Shell Profit Slumps To 30-Month Low, Denting Recovery
Shares of the Anglo-Dutch company fell 4.2 per cent as trading opened in London, compared with a 0.3 per cent decline in London's FTSE 100 index.
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Royal Dutch Shell's second-quarter profit slumped to a 30-month low due to weaker gas prices and refining margins, falling far short of expectations and denting a steady recovery in recent years.
Shares of the Anglo-Dutch company fell 4.2% as trading opened in London, compared with a 0.3% decline in London's FTSE 100 index.
Shell, the world's second-largest publicly-traded energy company, joins rivals Total and Norway's Equinor in reporting weak results for the quarter.
Rising debt levels also underscored the strain Shell's dividend programme, the world's largest at over $15 billion, and a $25 billion share buyback programme, is putting on the company.
A rise in cash generation - a sign of improving operations - was the one bright spot in the company's results.
"We have delivered good cash flow performance, despite earnings volatility, in a quarter that has seen challenging macroeconomic conditions in refining and chemicals as well as lower gas prices," Chief Executive Officer Ben van Beurden said in a statement.
Net income attributable to shareholders in the quarter, based on the current cost of supplies (CCS) and excluding identified items, dropped 25% to $3.6 billion from a year ago - the lowest since the end of 2016.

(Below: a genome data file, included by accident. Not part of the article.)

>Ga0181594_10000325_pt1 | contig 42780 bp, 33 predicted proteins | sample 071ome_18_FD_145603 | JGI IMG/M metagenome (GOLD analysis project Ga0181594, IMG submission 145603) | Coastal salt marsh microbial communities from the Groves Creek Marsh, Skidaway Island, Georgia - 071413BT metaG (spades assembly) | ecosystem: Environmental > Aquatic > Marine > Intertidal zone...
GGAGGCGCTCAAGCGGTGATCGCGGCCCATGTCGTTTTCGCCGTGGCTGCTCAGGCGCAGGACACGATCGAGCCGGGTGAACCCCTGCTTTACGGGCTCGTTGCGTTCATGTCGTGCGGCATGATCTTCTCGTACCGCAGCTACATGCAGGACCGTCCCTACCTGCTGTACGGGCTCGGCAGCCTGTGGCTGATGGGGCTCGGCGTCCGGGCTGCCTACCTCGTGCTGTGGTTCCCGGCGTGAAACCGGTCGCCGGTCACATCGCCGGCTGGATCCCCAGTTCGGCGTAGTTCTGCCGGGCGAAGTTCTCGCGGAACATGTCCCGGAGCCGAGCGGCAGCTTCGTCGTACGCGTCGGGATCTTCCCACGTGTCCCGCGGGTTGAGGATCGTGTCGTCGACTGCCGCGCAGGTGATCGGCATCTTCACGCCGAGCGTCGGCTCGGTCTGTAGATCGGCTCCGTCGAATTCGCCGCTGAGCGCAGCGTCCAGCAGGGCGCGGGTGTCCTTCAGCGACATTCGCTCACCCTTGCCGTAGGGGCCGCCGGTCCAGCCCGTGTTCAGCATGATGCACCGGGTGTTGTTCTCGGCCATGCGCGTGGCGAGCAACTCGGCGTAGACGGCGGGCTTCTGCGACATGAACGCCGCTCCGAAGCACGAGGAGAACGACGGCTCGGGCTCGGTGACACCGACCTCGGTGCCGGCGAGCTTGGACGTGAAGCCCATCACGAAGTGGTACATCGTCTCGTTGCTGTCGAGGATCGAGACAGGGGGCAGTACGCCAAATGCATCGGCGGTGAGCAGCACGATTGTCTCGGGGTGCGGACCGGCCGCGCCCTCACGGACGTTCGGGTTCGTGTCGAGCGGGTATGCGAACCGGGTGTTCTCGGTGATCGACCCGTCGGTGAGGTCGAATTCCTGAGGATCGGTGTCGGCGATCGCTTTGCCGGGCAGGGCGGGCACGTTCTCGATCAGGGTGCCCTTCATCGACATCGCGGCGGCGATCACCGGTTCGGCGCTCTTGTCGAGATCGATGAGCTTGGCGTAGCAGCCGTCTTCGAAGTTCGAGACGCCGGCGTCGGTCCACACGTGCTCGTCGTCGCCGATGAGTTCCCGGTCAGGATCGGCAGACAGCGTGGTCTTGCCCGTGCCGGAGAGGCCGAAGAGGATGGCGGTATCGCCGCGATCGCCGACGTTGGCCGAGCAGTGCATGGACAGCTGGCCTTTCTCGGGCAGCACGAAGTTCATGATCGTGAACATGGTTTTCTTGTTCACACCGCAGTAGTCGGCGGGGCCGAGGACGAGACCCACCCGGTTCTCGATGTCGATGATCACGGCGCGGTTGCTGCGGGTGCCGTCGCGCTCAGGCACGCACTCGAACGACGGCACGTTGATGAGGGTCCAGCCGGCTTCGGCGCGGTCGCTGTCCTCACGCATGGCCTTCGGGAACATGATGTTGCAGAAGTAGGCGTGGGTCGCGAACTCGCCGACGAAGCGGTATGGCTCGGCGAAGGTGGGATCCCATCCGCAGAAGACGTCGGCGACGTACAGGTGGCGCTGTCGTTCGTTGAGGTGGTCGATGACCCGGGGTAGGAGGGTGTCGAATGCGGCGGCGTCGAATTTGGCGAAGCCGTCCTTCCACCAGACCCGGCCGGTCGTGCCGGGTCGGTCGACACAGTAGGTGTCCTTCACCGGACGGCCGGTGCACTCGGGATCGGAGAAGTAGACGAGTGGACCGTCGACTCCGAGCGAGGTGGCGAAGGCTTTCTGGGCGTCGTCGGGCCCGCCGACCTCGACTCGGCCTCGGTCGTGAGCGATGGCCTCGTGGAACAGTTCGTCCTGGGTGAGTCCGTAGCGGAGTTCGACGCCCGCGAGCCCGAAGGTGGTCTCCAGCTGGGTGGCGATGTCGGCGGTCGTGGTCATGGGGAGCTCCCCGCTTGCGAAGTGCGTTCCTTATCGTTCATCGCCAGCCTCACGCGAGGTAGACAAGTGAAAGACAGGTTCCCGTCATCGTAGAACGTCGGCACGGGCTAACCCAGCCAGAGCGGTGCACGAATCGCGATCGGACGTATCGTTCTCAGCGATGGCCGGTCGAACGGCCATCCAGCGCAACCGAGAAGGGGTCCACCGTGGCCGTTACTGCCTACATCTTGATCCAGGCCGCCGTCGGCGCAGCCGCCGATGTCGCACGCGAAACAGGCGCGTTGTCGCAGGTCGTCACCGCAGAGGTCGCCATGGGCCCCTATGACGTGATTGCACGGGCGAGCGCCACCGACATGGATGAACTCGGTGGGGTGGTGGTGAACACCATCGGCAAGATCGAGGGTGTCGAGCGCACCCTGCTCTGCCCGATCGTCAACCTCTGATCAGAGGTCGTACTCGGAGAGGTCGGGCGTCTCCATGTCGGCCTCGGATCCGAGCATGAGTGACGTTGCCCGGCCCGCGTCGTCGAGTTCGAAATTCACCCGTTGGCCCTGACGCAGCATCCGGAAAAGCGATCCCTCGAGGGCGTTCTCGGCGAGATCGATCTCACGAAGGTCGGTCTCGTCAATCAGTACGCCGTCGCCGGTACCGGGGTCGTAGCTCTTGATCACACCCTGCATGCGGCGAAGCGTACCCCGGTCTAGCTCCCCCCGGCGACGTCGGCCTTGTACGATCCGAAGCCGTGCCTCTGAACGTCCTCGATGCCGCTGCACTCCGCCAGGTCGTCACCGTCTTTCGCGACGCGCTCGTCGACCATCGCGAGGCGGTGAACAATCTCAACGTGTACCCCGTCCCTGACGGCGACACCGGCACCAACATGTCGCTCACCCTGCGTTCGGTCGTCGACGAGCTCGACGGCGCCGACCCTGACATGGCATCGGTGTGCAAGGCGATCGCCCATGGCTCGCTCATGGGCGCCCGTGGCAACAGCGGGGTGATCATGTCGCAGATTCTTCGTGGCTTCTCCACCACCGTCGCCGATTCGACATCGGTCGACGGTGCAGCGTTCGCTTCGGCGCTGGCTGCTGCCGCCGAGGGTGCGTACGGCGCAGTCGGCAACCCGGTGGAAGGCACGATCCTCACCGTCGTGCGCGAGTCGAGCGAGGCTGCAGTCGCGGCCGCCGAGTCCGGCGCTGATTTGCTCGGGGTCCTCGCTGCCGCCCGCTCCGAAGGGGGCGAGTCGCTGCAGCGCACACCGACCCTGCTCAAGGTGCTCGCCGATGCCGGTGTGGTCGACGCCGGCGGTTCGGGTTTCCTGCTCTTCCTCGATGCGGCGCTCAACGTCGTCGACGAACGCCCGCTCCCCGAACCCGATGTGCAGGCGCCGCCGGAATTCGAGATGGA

That compared with a profit forecast of $4.93 billion, according to a company-provided survey of analysts.
"This set of earnings is weaker than most were looking for and were below expectations in all the main divisions," Morgan Stanley analyst Martijn Rats told Reuters.
"Earnings remain hard to forecast and volatile."
Shell's debt ratio versus company capitalisation, known as gearing, rose to 27.6% from 23.6% a year ago to hit its highest level since early 2017, underscoring the difficulty in balancing large shareholder payouts. Its debt pile rose to $66.5 billion.
Profit fell short of expectations across the board but was most pronounced in the flagship liquefied natural gas (LNG)division, known as Integrated Gas, due to $479 million in impairment charges in Trinidad and Tobago and Australia, lower sales and weaker prices.
Asian LNG spot prices have more than halved since the start of the year, weighed down by soaring new production.
Oil and gas production in the quarter rose 4% from a year earlier to 3.58 million barrels of oil equivalent per day but was down from 3.442 million boed in the first quarter of 2019.
Cash flow, a key measure for the Anglo-Dutch company, rose to $11 billion from $9.5 billion a year ago.
Free cash flow - cash available to pay for dividends and share buybacks - dropped to $6.9 billion.
Shell has focused on cash generation as a key measure of growth, targeting free cash flow of $25 to $30 billion a year between 2019 and 2021 and as much as $35 billion by 2025.
Rival BP on Tuesday reported a stronger-than-expected profit in the quarter, which was largely unchanged from a year earlier, while France's Total and Norway's Equinor both reported sharp falls in earnings.